Hungary PM says no to EU deal if tax harmonisation included
(BUDAPEST) - Hungary will not join any agreement involving tax harmonisation or ending sovereign tax policy, Prime Minister Viktor Orban said Thursday, as EU states mulled tougher fiscal rules to save the euro.
"What is sure is that Hungary does not wish to join any agreements which includes tax harmonisation steps, that is, the government is not willing to give up on competitive measures of independent Hungarian tax policy," Orban said after meeting with his Czech counterpart Petr Necas, the Hungarian news agency MTI reported.
Similarly, Necas said that direct or indirect rules on tax harmonisation among European Union member states was not in the interest of the small, export-oriented Czech Republic.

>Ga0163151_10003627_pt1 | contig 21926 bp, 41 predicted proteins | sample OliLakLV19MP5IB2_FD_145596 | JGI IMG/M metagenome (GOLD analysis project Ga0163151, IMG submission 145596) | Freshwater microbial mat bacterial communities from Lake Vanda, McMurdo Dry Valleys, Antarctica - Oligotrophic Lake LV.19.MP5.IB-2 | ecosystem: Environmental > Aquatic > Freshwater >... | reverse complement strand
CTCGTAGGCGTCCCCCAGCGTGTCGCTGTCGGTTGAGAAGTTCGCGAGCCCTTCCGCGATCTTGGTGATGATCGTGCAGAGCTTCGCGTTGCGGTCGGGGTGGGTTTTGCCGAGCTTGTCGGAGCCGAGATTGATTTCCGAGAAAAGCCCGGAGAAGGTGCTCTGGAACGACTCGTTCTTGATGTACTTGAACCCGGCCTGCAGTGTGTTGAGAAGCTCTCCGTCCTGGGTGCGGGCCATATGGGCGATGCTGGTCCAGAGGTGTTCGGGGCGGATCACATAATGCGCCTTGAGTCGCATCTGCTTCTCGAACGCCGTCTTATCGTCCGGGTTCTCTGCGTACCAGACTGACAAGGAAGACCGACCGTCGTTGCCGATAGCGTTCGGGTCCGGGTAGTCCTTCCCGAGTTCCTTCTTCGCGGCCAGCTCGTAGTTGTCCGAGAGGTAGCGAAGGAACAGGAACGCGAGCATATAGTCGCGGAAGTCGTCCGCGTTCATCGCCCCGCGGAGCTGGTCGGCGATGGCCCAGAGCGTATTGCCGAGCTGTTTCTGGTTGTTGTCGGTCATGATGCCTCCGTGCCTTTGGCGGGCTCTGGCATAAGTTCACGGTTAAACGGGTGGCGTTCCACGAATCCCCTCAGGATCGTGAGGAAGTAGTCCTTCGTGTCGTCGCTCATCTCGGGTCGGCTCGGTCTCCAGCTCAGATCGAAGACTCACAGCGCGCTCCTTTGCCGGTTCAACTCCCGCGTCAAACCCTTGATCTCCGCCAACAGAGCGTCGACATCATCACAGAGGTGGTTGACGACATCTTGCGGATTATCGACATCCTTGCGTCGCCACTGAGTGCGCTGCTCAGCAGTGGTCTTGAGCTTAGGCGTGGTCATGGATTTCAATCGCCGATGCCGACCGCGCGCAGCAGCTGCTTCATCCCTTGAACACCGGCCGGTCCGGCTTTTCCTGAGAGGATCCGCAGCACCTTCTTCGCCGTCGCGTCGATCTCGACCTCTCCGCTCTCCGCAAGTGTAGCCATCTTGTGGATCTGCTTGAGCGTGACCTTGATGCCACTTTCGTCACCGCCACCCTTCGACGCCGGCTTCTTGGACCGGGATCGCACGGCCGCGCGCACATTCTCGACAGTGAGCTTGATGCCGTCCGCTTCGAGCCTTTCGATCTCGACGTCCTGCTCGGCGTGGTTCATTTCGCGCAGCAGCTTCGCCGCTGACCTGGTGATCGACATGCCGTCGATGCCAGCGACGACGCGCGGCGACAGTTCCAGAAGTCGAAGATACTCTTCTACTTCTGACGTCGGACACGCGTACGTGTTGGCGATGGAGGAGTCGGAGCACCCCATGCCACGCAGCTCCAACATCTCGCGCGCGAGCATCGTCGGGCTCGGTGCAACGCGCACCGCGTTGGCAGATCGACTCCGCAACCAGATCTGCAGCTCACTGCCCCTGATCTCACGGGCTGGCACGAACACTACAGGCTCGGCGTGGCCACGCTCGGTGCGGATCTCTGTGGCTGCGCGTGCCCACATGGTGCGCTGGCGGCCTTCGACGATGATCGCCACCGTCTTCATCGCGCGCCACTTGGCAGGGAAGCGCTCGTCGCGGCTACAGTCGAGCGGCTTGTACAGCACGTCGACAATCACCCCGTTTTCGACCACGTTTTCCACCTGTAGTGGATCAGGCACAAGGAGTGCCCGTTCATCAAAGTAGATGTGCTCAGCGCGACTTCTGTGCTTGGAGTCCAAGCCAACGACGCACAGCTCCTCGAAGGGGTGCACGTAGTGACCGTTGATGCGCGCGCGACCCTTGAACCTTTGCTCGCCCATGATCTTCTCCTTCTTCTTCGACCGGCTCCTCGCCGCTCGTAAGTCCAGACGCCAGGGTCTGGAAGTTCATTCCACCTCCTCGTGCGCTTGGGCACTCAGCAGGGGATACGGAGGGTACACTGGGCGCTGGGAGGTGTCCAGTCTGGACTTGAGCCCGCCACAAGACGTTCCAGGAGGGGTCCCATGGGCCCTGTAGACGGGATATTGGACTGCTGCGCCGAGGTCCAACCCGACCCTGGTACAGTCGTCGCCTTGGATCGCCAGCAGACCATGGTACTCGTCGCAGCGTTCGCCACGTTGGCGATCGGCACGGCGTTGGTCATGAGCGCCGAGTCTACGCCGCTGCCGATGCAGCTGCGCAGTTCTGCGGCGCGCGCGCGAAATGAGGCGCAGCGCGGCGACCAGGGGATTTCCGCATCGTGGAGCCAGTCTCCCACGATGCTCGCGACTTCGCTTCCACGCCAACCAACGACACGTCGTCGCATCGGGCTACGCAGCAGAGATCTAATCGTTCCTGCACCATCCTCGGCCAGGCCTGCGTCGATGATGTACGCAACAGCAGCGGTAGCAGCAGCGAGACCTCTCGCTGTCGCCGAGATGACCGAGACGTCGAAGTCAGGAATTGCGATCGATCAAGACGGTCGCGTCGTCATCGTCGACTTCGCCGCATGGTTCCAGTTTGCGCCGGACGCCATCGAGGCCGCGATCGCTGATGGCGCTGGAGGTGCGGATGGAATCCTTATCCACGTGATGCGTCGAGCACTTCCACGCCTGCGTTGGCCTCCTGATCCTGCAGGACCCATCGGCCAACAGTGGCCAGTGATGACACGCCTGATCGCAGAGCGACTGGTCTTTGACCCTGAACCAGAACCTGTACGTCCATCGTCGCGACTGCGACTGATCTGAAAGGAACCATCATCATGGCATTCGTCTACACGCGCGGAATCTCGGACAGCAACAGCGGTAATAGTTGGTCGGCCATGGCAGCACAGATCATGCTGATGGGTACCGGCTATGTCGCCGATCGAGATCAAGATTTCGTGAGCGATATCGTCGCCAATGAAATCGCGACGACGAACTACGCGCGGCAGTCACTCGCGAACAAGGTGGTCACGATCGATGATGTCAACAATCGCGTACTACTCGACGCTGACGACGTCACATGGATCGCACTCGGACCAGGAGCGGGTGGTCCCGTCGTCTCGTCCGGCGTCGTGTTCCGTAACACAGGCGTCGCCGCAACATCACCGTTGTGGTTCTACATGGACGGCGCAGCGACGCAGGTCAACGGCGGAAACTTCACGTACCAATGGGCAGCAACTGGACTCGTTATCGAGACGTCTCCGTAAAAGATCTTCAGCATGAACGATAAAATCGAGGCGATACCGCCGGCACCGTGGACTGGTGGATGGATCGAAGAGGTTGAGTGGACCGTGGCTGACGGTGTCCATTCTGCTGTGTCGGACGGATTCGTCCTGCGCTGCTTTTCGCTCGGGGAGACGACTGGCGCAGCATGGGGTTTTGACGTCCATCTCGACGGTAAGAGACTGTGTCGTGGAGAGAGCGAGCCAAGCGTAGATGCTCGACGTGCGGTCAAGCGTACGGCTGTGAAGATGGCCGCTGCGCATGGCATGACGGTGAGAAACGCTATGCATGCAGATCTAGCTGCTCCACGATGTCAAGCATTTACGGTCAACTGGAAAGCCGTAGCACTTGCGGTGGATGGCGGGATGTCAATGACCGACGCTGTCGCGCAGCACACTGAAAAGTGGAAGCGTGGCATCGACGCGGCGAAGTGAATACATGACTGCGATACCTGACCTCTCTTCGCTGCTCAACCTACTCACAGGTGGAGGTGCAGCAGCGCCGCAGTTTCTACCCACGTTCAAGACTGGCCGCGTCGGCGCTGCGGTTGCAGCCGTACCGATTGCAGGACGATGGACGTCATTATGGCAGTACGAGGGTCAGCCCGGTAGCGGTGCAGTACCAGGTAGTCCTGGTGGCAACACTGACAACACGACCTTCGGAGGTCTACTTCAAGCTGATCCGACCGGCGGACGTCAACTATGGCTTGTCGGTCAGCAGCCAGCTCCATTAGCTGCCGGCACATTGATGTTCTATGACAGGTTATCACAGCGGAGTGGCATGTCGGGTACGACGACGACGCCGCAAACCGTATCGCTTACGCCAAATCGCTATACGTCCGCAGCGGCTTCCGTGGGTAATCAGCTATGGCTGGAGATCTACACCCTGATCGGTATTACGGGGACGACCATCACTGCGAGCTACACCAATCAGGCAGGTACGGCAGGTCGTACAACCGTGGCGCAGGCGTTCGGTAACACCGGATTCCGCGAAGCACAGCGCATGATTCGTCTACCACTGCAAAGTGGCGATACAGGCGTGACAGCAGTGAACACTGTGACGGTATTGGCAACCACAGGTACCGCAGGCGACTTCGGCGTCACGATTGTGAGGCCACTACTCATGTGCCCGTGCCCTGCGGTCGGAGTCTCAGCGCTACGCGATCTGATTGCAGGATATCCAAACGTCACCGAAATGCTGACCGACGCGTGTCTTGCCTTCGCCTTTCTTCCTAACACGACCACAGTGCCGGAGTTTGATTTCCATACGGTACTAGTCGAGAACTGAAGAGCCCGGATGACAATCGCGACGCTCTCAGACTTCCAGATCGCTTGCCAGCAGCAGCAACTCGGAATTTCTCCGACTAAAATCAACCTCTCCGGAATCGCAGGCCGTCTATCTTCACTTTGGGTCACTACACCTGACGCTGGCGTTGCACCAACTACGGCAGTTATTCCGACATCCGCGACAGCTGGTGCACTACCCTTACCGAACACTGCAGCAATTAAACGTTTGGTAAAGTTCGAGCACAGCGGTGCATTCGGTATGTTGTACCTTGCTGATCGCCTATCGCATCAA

At a summit on December 8-9, all EU states but Britain signalled their willingness to back a tax and budget pact to solve the crisis of the debt-ridden eurozone.
After originally voicing his reluctance, Orban eventually said that Hungary would join the agreement if it was endorsed by parliament.
But the assembly in Budapest will not take any decisions concerning the new fiscal compact "until all details of the agreement are known," Orban insisted Thursday.
Necas, as quoted by the Czech CTK news agency, agreed that: "There are too many uncertainties at the moment."
"The agreement resembles the Yeti: everyone talks about it, and nobody knows what it looks like."
"We prefer this new international treaty to apply to non-eurozone countries only as of the moment they join the eurozone," he added, following disagreements over whether a new deal should be approved by all 27 EU members or only the 17 that share the euro.
In March, Orban already opted out from a eurozone competitiveness pact, saying the country wanted to retain its independence on tax matters.
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